Then in just a few days, David, Phil, Jay, and Jeni, with a lot of volunteers, moved all the food to the new site. (The old site, which we still rent, was used by the Olive Branch Food Bank).

One year later, it is hard to imagine how we ever got along without it.

  • First, it was easy to keep up Covid-safe practices; there is room for staff and volunteers to keep social distance, and as everyone who works there will tell you, it is very well-ventilated.
  • With almost four times our previous space, we can take pallets of food, when we get an opportunity.
  • The counter area allows members to come in an choose what they want, instead of getting a parcel chosen by someone else.
  • It is conveniently located right next to the main bus station.

There are also advantages we hadn’t anticipated.

  • Volunteers can serve members at busy times, and then when it is quiet, join others in logging in food, processing food we get in bulk, cleaning, and all the other tasks of the warehouse.
  • Staff members can keep an eye on warehouse tasks and on the counters at the same time.
  • Members have said in a survey that they like seeing the busy warehouse work in the background as they pick up their food.
  • Volunteers have proved to be very skilled at customer service (not a skill we thought we needed when we started out). They recognise and greet members, and chat as members move along the counter, picking up tins and packets, fruit and vegetables, dairy goods and chilled, and frozen food. Many of them say that the best part about volunteering is seeing the members week after week.
  • It has given us a prominent place in the centre of the city. Many people have come to join or to volunteer because they saw it there, by the bus station – not something that would happen on the Lansil Estate, hidden in an industrial area off the main road out of town.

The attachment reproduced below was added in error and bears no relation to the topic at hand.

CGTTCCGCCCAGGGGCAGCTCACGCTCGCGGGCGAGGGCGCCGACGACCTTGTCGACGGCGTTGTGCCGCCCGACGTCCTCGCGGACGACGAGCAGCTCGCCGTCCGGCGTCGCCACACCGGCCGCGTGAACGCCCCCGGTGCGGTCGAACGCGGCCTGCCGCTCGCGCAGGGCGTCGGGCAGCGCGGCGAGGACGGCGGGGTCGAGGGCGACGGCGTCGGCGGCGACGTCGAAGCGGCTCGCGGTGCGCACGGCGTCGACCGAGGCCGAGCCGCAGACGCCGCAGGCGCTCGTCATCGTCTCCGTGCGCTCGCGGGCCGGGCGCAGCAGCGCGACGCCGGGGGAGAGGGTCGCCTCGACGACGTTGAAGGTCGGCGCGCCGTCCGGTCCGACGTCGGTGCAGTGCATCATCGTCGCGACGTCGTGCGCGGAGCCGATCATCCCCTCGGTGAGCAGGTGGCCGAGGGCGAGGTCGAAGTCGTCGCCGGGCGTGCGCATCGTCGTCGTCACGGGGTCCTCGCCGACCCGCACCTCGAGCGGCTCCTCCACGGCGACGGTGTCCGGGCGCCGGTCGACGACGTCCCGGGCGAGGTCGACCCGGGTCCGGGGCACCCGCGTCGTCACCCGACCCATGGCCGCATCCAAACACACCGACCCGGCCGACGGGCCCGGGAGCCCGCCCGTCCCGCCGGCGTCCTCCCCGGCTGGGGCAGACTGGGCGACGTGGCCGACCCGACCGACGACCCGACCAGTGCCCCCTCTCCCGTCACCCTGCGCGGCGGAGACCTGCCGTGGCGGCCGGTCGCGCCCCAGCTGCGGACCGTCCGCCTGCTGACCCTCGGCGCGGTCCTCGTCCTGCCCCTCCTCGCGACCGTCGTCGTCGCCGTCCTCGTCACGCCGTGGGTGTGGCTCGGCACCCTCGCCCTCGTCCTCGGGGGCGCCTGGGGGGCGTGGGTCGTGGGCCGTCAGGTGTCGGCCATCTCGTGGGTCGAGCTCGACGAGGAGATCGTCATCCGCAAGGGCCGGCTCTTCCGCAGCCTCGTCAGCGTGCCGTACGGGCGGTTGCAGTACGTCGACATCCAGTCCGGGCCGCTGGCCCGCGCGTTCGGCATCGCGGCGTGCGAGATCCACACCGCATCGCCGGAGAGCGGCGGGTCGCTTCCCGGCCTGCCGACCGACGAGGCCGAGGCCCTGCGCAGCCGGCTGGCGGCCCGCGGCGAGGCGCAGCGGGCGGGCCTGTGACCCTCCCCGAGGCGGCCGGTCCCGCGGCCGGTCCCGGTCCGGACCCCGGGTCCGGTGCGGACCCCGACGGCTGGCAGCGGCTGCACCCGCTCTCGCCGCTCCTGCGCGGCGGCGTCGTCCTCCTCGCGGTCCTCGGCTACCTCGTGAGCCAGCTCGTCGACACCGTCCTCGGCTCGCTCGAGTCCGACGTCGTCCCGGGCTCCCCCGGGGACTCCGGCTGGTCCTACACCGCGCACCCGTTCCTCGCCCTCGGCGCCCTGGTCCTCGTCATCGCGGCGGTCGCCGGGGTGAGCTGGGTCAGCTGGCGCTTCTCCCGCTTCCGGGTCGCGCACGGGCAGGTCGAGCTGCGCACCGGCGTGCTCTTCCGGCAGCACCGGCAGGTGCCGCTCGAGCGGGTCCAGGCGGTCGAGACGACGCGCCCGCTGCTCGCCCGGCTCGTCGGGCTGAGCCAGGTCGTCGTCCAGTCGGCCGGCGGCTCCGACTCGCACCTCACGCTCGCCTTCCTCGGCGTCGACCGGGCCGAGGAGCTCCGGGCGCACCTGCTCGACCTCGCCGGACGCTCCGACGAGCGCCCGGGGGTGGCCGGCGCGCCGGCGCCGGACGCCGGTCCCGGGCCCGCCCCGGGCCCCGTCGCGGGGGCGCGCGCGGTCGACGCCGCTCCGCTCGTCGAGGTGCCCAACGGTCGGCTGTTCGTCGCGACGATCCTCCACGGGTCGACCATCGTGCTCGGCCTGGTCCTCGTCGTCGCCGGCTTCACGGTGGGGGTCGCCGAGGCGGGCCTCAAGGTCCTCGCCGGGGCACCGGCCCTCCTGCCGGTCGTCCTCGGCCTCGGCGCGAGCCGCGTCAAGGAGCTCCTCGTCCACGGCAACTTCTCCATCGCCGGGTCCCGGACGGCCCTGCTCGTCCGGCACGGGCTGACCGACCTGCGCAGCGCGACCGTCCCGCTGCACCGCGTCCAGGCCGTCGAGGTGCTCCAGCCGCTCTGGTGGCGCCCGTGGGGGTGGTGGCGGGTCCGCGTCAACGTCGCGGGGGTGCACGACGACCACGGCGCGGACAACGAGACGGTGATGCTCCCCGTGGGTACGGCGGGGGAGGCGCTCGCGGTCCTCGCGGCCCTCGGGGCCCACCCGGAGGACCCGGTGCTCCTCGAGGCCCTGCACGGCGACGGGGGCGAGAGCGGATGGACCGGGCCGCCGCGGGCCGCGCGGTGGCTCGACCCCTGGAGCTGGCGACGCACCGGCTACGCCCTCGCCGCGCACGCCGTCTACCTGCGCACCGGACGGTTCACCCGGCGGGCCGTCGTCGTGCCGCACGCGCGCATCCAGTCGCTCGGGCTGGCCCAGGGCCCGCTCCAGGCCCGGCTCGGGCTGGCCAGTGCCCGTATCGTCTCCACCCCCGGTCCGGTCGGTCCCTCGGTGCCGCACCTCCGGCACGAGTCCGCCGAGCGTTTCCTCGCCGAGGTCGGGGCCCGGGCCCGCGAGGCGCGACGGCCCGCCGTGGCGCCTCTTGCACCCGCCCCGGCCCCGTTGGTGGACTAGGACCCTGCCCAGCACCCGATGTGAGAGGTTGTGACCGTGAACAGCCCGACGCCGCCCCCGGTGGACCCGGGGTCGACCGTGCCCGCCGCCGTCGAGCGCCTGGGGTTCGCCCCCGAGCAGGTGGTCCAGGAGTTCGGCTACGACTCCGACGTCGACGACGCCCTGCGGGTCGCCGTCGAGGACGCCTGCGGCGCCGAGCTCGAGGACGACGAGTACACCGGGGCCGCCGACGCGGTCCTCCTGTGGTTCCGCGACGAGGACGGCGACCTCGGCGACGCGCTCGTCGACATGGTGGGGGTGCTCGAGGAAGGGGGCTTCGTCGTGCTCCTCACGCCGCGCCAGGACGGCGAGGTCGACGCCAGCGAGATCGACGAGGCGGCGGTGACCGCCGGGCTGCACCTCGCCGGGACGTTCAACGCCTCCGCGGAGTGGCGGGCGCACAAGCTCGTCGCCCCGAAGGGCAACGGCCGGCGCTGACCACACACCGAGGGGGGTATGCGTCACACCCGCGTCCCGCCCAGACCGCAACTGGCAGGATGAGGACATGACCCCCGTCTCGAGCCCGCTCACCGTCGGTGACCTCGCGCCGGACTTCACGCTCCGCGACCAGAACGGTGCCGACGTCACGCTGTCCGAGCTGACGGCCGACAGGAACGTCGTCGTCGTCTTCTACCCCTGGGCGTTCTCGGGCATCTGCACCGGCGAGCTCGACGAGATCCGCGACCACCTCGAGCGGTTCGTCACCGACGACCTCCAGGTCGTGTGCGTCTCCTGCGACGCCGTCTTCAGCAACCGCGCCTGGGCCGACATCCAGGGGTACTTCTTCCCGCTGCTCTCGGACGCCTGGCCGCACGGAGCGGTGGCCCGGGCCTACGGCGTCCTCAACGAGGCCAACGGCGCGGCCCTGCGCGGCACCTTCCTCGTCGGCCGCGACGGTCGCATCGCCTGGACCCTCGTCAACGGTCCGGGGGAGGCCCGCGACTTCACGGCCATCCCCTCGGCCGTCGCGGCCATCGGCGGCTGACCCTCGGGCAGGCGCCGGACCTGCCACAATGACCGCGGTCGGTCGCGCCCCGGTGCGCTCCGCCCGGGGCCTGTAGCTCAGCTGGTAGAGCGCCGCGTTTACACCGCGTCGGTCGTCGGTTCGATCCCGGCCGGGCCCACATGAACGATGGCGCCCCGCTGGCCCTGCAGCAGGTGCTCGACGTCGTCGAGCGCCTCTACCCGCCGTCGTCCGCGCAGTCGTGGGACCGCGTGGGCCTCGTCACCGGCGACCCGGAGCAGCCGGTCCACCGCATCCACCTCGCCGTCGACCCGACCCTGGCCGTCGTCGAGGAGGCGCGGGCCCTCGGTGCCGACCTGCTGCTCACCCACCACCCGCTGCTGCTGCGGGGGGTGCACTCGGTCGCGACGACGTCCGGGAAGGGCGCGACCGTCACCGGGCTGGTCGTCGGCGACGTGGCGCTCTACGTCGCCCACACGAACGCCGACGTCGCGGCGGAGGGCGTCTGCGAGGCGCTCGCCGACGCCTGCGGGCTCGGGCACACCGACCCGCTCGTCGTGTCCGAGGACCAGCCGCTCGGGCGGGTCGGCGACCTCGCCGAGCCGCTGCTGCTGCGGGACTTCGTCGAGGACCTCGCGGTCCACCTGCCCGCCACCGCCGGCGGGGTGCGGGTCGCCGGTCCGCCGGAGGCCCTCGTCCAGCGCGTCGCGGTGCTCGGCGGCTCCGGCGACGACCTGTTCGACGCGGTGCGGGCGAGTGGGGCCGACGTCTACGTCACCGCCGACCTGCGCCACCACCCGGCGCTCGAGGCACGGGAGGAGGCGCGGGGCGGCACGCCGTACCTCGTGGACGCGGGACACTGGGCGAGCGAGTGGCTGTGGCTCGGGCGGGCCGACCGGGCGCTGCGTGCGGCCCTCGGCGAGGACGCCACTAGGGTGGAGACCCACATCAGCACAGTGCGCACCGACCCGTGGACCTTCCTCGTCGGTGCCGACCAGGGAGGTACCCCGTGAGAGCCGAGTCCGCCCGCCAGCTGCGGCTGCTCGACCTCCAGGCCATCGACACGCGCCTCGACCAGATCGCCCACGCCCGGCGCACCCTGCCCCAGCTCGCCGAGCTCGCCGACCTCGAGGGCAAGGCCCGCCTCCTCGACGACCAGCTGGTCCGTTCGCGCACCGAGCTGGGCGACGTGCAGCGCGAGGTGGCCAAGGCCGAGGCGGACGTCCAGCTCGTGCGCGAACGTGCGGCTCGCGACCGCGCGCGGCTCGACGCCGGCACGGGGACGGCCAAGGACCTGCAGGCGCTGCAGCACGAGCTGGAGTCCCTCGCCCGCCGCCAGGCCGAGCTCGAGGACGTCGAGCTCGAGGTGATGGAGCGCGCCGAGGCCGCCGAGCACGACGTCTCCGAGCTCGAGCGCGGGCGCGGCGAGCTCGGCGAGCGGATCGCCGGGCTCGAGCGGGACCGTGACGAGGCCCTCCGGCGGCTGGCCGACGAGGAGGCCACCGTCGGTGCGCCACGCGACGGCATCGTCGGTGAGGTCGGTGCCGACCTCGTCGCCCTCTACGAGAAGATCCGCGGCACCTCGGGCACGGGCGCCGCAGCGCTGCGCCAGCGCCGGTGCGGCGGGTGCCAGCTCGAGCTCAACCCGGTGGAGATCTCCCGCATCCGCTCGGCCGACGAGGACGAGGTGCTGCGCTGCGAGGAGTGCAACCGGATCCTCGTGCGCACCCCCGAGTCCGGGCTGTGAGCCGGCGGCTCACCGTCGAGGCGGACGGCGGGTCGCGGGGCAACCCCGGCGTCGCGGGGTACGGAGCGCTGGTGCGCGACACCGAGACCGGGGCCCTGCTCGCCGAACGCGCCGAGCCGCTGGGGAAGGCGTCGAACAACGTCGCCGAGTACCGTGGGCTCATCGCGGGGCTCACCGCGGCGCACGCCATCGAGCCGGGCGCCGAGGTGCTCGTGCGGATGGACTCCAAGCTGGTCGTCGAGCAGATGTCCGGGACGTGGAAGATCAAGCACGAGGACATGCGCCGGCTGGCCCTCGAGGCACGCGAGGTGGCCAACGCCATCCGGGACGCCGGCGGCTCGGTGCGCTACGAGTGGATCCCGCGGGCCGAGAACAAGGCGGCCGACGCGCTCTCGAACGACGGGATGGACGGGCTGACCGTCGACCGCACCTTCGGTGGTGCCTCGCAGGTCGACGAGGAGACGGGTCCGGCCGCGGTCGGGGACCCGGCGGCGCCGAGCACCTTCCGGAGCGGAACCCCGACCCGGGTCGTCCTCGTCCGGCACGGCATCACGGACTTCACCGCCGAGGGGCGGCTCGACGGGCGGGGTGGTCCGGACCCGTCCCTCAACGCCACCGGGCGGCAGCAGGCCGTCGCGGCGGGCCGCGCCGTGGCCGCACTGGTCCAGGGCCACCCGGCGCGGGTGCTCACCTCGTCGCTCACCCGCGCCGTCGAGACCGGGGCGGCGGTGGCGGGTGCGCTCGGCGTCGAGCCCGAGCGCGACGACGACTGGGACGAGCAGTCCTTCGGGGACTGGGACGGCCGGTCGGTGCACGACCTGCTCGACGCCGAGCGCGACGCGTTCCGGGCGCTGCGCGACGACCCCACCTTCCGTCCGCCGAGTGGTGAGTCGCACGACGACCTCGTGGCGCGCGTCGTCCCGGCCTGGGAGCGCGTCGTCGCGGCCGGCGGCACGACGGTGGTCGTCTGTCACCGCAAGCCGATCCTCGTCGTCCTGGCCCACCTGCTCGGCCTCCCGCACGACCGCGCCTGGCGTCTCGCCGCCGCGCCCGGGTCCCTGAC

All that huge work preparing the space, done by electricians and plumbers, Dave and his colleagues, staff and volunteers, would have been worth it even if we used it just for the months from September up to Christmas. But we have now been in it fourteen months, as City Block periodically renewed our license, so we have benefitted enormously from the owners’ generosity and everyone’s work. We have used the model of the shop serving members as the basis for an outlet in Morecambe.

The question now is where we go next, when City Block finally develops the land. Our operations are now far too big for our old warehouse. We know whatever we find won’t be the same sort of space – Lancaster city centre doesn’t have any other empty rundown supermarkets with access for lorries to unload and load. What comes next is likely to be a combination of a warehouse space in a less accessible area, with an outlet, like the one in Morecambe, in Lancaster. We are always on the lookout, but if you know of spaces coming up, let us know. One thing a year at the hub has taught us: how to see the possibilities even in an unlikely-looking space.